I introduced the European Union (Household Food Waste and Bio-waste) Regulations 2013 in April 2013. These Regulations, which build on the commercial food waste regulations introduced in 2009, are designed to promote the segregation and recovery of household food waste, in line with the national policy and the Waste Framework Directive objectives of maximising the resource which can be extracted from waste and minimising the disposal of waste. They will increase the amount of food waste that is recovered through the production of energy, compost and digestate, thereby creating opportunities for added jobs and value. The Regulations will also facilitate the achievement of the targets set out in the Landfill Directive (Directive 99/31/EC) for the diversion of biodegradable municipal waste from landfill sites, by directing source-segregated household food waste to composting and to other forms of treatment.
The Regulations impose obligations on both householders and waste collectors. Householders are obliged to segregate their food waste, and make it available for separate collection. Alternatively householders may compost the food waste at home; or bring it themselves to authorised treatment facilities (such as civic amenity sites or anaerobic digestion sites).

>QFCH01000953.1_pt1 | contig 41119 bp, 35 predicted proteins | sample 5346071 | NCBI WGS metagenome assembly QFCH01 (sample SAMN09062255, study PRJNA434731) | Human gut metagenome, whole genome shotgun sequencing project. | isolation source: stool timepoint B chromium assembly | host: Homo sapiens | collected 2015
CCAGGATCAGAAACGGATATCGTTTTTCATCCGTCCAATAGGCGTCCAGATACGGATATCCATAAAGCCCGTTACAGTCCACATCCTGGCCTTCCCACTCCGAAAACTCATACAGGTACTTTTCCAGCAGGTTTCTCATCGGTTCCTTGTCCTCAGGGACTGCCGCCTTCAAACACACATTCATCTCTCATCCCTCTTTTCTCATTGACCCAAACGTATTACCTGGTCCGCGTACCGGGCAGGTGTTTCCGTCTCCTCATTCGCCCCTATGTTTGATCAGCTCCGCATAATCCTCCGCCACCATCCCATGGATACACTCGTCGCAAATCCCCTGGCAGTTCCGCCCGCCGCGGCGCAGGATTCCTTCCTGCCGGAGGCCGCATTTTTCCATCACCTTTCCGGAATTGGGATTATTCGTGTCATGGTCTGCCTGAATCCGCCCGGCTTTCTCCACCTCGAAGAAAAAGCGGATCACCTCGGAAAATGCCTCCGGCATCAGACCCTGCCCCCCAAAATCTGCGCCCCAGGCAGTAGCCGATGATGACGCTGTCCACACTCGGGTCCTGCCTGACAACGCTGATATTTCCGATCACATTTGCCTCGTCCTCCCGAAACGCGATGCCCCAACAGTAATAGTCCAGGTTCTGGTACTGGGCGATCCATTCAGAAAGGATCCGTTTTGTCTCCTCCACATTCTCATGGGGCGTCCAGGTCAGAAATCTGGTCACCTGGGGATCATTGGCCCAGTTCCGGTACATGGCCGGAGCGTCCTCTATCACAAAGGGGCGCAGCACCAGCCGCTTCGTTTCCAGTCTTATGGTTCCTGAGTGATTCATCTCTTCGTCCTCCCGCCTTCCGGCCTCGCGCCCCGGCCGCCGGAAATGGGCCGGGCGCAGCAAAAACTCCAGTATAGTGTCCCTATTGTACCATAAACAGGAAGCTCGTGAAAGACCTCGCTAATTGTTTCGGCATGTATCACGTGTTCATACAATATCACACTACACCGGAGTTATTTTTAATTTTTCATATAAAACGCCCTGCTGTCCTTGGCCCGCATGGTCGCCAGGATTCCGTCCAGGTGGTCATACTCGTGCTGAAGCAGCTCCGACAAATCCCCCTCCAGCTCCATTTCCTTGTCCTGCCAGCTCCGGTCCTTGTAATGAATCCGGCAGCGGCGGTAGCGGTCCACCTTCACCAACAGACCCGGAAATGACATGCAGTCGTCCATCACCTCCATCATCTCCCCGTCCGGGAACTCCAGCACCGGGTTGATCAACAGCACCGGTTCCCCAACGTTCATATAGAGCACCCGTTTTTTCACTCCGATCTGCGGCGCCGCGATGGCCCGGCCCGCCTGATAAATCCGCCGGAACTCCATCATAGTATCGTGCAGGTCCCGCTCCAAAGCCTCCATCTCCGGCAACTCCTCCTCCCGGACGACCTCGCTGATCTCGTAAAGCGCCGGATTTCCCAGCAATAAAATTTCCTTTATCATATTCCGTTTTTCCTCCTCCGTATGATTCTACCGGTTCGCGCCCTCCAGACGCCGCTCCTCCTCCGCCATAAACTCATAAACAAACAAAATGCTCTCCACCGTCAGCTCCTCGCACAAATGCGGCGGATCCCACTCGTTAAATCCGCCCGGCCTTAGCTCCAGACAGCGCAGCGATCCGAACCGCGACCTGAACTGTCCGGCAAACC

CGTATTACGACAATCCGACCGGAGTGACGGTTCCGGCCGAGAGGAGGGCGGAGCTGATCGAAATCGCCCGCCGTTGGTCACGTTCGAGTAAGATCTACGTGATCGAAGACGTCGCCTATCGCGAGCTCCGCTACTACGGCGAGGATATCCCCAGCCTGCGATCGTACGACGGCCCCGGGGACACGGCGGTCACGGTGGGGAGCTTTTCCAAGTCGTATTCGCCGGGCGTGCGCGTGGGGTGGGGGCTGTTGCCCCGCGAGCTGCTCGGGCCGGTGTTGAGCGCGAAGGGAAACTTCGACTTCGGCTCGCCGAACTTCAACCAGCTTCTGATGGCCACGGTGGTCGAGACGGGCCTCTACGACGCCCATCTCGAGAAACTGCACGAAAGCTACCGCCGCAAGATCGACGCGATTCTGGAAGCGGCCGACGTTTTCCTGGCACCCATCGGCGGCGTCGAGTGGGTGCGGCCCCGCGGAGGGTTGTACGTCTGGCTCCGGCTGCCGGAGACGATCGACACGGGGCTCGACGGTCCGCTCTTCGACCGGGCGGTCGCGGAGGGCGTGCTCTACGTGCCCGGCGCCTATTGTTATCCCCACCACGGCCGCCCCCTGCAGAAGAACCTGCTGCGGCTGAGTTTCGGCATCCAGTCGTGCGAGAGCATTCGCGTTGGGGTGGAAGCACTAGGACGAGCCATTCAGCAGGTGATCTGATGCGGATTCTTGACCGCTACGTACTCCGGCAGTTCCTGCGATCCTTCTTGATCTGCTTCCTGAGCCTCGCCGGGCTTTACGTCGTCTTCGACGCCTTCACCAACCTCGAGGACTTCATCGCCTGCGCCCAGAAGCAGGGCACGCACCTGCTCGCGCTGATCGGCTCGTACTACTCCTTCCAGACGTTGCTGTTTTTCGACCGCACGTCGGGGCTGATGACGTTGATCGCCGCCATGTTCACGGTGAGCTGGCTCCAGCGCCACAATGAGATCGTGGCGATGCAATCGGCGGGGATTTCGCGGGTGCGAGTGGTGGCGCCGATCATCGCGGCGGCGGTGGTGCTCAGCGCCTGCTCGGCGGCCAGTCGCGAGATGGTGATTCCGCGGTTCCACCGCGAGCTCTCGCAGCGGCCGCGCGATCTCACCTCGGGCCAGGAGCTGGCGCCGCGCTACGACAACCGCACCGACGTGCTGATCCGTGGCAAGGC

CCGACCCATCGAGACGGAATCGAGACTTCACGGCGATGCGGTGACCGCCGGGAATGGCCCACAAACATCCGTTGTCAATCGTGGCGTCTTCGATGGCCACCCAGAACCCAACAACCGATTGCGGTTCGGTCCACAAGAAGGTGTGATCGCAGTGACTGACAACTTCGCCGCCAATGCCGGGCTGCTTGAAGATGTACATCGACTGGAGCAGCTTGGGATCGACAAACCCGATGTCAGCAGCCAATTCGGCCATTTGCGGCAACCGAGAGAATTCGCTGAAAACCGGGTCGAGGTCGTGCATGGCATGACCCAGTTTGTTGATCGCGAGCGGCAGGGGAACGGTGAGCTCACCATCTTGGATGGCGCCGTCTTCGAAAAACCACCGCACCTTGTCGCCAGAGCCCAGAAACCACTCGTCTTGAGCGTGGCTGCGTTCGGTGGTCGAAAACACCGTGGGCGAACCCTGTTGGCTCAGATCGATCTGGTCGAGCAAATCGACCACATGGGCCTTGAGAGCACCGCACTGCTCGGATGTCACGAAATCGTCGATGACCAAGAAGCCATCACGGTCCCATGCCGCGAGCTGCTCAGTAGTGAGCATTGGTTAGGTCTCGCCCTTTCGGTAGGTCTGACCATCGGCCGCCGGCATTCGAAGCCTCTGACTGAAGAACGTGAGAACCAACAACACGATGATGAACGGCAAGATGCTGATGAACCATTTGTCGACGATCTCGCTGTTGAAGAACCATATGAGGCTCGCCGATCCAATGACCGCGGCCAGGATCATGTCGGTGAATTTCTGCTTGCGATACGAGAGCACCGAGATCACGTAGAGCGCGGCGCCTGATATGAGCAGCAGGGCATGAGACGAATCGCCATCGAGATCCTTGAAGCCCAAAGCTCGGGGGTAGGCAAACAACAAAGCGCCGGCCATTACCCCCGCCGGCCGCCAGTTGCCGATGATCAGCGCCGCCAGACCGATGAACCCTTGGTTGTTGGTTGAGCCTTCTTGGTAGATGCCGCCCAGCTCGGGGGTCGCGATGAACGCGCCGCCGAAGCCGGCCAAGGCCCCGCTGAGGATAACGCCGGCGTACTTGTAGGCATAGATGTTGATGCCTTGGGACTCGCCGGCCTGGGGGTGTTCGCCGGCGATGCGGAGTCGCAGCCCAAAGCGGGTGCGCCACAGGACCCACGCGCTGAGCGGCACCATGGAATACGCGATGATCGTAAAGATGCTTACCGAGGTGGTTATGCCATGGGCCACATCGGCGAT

In respect of the end-product from the treatment of food waste as it relates to the purpose of energy production, policy measures and strategy in relation to the production of biogas for bio-fuel are matters for my colleague, the Minister for Communications, Energy and Natural Resources. However, I understand that academic and industry research suggest there is a potentially significant role for biogas and biomethane in meeting our renewable energy requirements, particularly in the challenging heat and transport sectors and biogas can be utilised to generate electricity, heat or as a transport fuel.
There are already a number of supports in place for the use of biogas. Electricity production using anaerobic digestion of biodegradable feedstock, including food waste, is supported under the REFIT 3 scheme, with 50MW of the 310MW dedicated to this technology. REFIT 3 in its support for combined heat and power also supports the generation of renewable heat from such feedstock. In the transport sector, biogas may also be used to meet the obligations set under the Biofuels Obligation Scheme.
Given the relatively early stage of technology development and cost, detailed economic analysis is required before any additional supports for biogas and biomethane appropriate to Ireland can be considered. This analysis will be carried forward in the context of implementing the forthcoming Bioenergy Strategy which is currently being finalised by the Department of Communications, Energy and Natural Resources.